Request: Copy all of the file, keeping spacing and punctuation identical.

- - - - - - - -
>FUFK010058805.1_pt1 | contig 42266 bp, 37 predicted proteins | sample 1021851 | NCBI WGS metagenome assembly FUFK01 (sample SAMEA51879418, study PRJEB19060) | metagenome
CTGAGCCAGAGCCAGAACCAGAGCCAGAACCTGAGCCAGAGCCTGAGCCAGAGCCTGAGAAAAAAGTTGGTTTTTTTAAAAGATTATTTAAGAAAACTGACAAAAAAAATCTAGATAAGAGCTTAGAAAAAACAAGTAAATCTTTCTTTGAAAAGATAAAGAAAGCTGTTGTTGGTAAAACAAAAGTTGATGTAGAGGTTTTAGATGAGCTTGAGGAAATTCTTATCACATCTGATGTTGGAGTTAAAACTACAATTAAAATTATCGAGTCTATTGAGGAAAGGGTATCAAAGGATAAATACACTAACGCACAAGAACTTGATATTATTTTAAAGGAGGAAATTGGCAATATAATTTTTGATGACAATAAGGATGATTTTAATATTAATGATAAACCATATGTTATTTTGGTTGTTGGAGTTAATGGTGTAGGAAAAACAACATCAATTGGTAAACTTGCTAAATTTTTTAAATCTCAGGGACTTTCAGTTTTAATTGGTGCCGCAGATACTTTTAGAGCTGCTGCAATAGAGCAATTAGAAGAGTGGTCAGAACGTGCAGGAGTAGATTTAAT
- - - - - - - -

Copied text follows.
>FUFK010058805.1_pt1 | contig 42266 bp, 37 predicted proteins | sample 1021851 | NCBI WGS metagenome assembly FUFK01 (sample SAMEA51879418, study PRJEB19060) | metagenome
CTGAGCCAGAGCCAGAACCAGAGCCAGAACCTGAGCCAGAGCCTGAGCCAGAGCCTGAGAAAAAAGTTGGTTTTTTTAAAAGATTATTTAAGAAAACTGACAAAAAAAATCTAGATAAGAGCTTAGAAAAAACAAGTAAATCTTTCTTTGAAAAGATAAAGAAAGCTGTTGTTGGTAAAACAAAAGTTGATGTAGAGGTTTTAGATGAGCTTGAGGAAATTCTTATCACATCTGATGTTGGAGTTAAAACTACAATTAAAATTATCGAGTCTATTGAGGAAAGGGTATCAAAGGATAAATACACTAACGCACAAGAACTTGATATTATTTTAAAGGAGGAAATTGGCAATATAATTTTTGATGACAATAAGGATGATTTTAATATTAATGATAAACCATATGTTATTTTGGTTGTTGGAGTTAATGGTGTAGGAAAAACAACATCAATTGGTAAACTTGCTAAATTTTTTAAATCTCAGGGACTTTCAGTTTTAATTGGTGCCGCAGATACTTTTAGAGCTGCTGCAATAGAGCAATTAGAAGAGTGGTCAGAACGTGCAGGAGTAGATTTAAT